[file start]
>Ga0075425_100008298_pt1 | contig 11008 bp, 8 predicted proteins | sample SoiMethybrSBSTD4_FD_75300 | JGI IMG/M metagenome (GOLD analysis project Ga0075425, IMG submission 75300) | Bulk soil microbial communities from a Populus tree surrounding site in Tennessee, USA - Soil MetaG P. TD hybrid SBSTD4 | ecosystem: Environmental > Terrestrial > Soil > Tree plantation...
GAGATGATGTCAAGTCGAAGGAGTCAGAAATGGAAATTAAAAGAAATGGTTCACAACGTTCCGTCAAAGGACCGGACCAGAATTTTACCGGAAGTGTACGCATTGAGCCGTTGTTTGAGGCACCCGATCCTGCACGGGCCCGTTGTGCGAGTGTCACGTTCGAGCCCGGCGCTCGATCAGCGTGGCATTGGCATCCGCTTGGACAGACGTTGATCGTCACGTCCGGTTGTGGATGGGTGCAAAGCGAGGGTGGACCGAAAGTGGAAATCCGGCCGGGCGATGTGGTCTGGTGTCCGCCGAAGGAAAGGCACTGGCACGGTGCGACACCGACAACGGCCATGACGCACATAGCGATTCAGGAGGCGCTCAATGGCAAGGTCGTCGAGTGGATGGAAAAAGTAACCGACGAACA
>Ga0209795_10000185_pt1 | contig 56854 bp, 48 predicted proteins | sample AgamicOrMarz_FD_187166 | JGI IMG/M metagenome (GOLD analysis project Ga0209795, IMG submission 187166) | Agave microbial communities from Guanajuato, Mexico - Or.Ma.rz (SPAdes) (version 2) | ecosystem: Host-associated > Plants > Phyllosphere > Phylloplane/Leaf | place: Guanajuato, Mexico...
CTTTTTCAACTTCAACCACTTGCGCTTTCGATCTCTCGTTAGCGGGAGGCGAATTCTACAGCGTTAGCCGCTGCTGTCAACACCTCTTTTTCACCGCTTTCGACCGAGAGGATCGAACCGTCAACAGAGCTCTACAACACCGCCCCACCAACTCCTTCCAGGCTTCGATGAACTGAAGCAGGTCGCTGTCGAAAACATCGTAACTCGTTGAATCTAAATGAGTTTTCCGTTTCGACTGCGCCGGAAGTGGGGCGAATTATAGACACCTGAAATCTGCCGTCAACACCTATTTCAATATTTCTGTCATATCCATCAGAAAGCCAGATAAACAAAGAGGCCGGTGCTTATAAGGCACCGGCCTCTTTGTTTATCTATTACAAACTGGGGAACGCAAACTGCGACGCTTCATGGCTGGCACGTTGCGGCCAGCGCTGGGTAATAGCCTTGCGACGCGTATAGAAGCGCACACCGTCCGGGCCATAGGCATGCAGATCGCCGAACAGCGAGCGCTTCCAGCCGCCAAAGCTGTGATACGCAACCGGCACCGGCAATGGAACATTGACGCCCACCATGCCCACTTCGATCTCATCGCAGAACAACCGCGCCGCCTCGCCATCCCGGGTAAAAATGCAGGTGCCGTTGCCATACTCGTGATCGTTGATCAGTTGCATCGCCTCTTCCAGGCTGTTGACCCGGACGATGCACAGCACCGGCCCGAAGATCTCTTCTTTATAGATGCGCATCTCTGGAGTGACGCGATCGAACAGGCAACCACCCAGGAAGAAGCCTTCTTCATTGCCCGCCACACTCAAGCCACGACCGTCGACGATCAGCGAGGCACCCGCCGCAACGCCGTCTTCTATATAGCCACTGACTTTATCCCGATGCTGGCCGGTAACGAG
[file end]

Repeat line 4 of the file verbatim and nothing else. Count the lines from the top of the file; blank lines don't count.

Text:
CTTTTTCAACTTCAACCACTTGCGCTTTCGATCTCTCGTTAGCGGGAGGCGAATTCTACAGCGTTAGCCGCTGCTGTCAACACCTCTTTTTCACCGCTTTCGACCGAGAGGATCGAACCGTCAACAGAGCTCTACAACACCGCCCCACCAACTCCTTCCAGGCTTCGATGAACTGAAGCAGGTCGCTGTCGAAAACATCGTAACTCGTTGAATCTAAATGAGTTTTCCGTTTCGACTGCGCCGGAAGTGGGGCGAATTATAGACACCTGAAATCTGCCGTCAACACCTATTTCAATATTTCTGTCATATCCATCAGAAAGCCAGATAAACAAAGAGGCCGGTGCTTATAAGGCACCGGCCTCTTTGTTTATCTATTACAAACTGGGGAACGCAAACTGCGACGCTTCATGGCTGGCACGTTGCGGCCAGCGCTGGGTAATAGCCTTGCGACGCGTATAGAAGCGCACACCGTCCGGGCCATAGGCATGCAGATCGCCGAACAGCGAGCGCTTCCAGCCGCCAAAGCTGTGATACGCAACCGGCACCGGCAATGGAACATTGACGCCCACCATGCCCACTTCGATCTCATCGCAGAACAACCGCGCCGCCTCGCCATCCCGGGTAAAAATGCAGGTGCCGTTGCCATACTCGTGATCGTTGATCAGTTGCATCGCCTCTTCCAGGCTGTTGACCCGGACGATGCACAGCACCGGCCCGAAGATCTCTTCTTTATAGATGCGCATCTCTGGAGTGACGCGATCGAACAGGCAACCACCCAGGAAGAAGCCTTCTTCATTGCCCGCCACACTCAAGCCACGACCGTCGACGATCAGCGAGGCACCCGCCGCAACGCCGTCTTCTATATAGCCACTGACTTTATCCCGATGCTGGCCGGTAACGAG